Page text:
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poetry mags received august 17

Four magazines, five poets to watch

A slew of poetry magazines have been arriving the last couple of weeks and I’ve enjoyed ‘discovering’ work by new names. Well, new to me anyway – turns out they’re all accomplished poets, but that doesn’t surprise me. I thought I’d share with you a little about each of the magazines, and a contributor or two to each that caught my attention.

Brittle Star has to get the prize for the most interesting covers. They invariably span front and back, with no writing to spoil the image other than on the spine:

Brittle Star 40, August 17

The magazine is run by Martin Parker and Jacqueline Gabbitas on the proverbial shoestring – and for a little mag they are remarkably innovative in finding ways to keep going. Their latest fundraising initiative is to invite readers to support the magazine via Patreon. As they say on their website, “If only 5% of people who follow us on social media donated $2 (about £1.60) a month we’d be half way to hitting our first goal of £750!” Brittle Star is always well produced and they even hold launch readings for every edition. It’s all pretty impressive. Got to be worth $1 or two a month.

Poems that jumped out at me were those by Jack Houston and Barbara Cumbers. Jack’s ‘Separate Towers’ had just the right amount of bonkers humour and painful poignancy to float my boat, with the building of a model cathedral in lolly sticks serving as a metaphor for relationship issues :

Worms may well turn in the earth but we’ll be adhered
to this task until this entire tube of UHU’s been used.

Barbara Cumbers paints a mesmerising picture of a young girl’s quest for control (revenge? stubbornness?) by writing smaller and smaller.

[…]  Once, a teacher set me lines –

I had to write “I must writer bigger” fifty times.
I wrote them on the back of a postage stamp. (‘Small’)

Next, the mighty Magma, with its ten-strong editorial board, administrator and freelance staff, immaculately produced and also with a distinctive look, in particular its square format. I have a love-hate relationship with Magma, partly because I’ve had too many submissions rejected (!), but also because I’ve never been able to get the feel for what the magazine is looking for, or what it’s about – its heart, if you like. It may be down to the fact that the editors rotate and change from one edition to the next.

Magma 68 is on the theme of ‘Margins’, so it’s not surprising that we get a good number of poems on the heartfelt/hardcore spectrum – from protest and despair to death, slaughter and eco-apocalypse. I really warmed to Ellie Danak‘s ‘Dear Lab-Man’, a mysterious love-letter with ‘Fatal Attraction’ written all over it –

[…]
There’s no excuse for my welling up,
strangling all that tubing to spell out LOVE.
My lips can distil blood. Meet me
in the fume cupboard tonight.

But if it’s strangeness you’re after then Obsessed with Pipework is self-proclaimed ‘poetry with strangeness and charm’. It’s another double spread cover this time featuring artwork by Graham Higgins:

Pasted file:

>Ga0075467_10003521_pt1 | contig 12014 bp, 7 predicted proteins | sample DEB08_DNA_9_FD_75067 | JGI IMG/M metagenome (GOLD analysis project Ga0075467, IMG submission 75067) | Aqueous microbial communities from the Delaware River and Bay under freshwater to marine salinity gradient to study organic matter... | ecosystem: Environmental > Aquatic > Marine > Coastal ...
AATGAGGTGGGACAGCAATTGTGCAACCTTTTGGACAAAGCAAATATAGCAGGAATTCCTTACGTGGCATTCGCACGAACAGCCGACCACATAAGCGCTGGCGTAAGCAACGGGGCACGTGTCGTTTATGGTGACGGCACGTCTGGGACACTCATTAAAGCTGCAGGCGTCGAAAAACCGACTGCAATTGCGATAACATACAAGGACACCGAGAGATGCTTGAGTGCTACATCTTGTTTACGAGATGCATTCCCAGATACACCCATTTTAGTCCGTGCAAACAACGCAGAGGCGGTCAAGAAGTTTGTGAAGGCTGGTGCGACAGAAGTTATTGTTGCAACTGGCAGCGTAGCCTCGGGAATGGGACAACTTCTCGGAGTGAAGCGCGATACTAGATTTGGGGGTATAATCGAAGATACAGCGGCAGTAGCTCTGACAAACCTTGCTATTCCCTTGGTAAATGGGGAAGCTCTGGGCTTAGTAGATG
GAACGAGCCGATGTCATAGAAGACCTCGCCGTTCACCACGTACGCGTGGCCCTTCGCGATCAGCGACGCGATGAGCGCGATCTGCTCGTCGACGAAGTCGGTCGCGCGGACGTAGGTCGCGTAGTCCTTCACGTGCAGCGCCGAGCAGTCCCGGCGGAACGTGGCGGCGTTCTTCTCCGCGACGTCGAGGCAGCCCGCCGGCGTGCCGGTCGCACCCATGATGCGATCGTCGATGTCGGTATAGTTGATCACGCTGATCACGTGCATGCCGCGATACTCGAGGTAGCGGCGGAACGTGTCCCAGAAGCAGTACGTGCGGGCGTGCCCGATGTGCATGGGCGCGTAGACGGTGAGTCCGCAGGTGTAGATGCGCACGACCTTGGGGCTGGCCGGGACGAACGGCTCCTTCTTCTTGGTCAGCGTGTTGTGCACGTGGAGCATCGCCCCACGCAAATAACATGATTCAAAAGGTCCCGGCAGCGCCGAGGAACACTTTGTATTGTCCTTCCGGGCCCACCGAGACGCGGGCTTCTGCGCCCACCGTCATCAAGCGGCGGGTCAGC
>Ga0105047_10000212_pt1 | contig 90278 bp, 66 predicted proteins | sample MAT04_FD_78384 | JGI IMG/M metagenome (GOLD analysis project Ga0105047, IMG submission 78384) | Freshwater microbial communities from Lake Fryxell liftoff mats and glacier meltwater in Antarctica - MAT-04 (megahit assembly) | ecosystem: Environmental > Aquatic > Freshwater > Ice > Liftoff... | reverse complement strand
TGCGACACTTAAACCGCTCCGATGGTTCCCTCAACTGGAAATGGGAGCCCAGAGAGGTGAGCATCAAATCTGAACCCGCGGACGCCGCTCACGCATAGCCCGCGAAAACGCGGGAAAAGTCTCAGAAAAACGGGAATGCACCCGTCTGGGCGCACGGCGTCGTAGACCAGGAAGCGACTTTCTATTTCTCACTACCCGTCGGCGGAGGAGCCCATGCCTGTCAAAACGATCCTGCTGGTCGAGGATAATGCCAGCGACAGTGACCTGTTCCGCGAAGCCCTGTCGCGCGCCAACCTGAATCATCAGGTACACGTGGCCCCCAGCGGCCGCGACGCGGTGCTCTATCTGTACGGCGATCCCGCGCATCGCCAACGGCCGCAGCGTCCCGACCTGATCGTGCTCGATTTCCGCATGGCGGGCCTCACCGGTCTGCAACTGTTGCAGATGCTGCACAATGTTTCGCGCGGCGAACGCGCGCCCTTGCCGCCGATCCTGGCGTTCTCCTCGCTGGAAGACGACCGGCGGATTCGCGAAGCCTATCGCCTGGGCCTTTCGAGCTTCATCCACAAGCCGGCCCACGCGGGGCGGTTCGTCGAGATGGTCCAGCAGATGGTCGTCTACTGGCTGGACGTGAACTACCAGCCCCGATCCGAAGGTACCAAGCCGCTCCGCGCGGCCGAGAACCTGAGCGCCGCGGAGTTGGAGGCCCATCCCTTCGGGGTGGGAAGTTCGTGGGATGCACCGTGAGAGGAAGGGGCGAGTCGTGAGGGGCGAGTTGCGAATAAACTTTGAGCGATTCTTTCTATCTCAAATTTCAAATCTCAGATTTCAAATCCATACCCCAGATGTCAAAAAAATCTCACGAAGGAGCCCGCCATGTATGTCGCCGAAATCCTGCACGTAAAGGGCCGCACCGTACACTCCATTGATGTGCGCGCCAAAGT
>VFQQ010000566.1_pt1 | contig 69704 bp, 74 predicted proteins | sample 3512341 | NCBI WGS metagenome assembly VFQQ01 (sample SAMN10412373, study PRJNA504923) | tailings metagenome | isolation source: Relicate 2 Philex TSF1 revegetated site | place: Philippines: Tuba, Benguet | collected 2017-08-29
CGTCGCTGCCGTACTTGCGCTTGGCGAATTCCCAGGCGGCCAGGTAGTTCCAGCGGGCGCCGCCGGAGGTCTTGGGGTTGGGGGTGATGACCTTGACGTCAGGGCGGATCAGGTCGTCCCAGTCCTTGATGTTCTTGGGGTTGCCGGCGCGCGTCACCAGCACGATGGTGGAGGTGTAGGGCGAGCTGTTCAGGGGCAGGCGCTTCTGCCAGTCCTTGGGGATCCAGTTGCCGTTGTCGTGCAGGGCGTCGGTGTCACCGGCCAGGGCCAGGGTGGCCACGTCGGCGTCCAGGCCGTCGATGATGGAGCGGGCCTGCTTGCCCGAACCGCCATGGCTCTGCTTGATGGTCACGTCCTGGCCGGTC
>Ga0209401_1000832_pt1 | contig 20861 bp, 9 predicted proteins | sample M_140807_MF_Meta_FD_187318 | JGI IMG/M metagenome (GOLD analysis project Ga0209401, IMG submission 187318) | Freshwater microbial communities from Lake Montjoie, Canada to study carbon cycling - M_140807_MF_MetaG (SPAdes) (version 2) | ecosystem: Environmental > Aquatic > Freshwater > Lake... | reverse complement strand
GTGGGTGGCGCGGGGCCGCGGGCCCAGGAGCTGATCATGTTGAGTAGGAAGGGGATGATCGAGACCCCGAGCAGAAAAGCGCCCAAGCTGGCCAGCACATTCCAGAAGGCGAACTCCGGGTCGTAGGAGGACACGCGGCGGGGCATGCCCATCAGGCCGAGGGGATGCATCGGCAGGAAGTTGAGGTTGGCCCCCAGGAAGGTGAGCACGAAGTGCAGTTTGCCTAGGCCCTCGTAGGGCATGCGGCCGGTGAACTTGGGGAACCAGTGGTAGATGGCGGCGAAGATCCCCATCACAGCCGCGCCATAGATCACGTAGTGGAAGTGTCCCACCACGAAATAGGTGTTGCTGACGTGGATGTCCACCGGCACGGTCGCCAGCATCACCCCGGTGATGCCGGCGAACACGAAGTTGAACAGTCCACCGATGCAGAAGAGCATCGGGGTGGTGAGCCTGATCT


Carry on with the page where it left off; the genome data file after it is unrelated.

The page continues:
Obsessed with Pipework August 17

Obsessed with Pipework is edited by Charles Johnson, and although my poems in this issue sadly lost most of their formatting, I can’t hold it against Charles as he’s been a fine supporter of my work and I owe him one. And besides the poems are all the more strange for it.

I particularly enjoyed three poems by Sue Kindon, of whom I know nothing (and her ‘biog’ in the magazine was sketchy, you might say – although it had strangeness and charm). We have a poem about blockages (actual and metaphorical), while another features a woman on a cruise, on the verge of betraying her husband with the moon –

[…]
I sense that rare blue-eyed look
you keep in reserve, to anchor me.  (‘Anniversary on Board’)

I liked the subverting of nice middle-class themes (‘I’ve chosen something marble-veined / and a safe brie’) with undertones of something much harder-hitting (‘Sacred places are sawn off  […] Old gods wander the desert of dementia’).

And finally Under the Radar, another well-respected and long-running magazine, published by Nine Arches Press and edited by Jane Commane. This edition features a review of The Swell, Jessica Mookherjee’s pamphlet published by Telltale Press last autumn. My eye was also caught by a poem by Julian Dobson, partly because I’d seen his work in Magma and had nearly chosen to mention him then. So, a name I hadn’t met before and then I see it in two magazines. Like me he must have done some serious submitting around six to nine months ago.

In choosing ‘Meet the neighbour’ I’m starting to wonder why I’m drawn to these on-the-face-of-it memoir poems into which you can read as much menace as you like. I once told a poet friend how much I’d enjoyed a poem of hers in ‘The Rialto’ – ‘…it gave me the creeps! Really menacing!’ only to have her reply that it was supposed to be positive and comforting – hmm! So here we have Julian Dobson’s ‘rumple-haired man from the basement flat’ who ‘had a way of vanishing before Dad got home’, while Dad has

No truck with stories, a reddening head
bursting with hellfire and helplessness.
We found crevices and corners
in the echoing house.

Nonetheless, I find myself worrying for him, and enjoying the not-knowing of the poem.

So there we are – another five poets I want to keep an eye out for and read more of.

I should add that these were contributor copies, apart from Under the Radar which was a a publisher copy. I do subscribe to magazines but I limit it to one or two mags per year, on a rotating basis. I know it’s expensive to support all the myriad poetry mags out there, and this is my tactic to do so in an affordable manner. It’s not only interesting to keep an eye on new writing, but it also informs my submissions – where to send, which magazine would a poem suit, that kind of thing.

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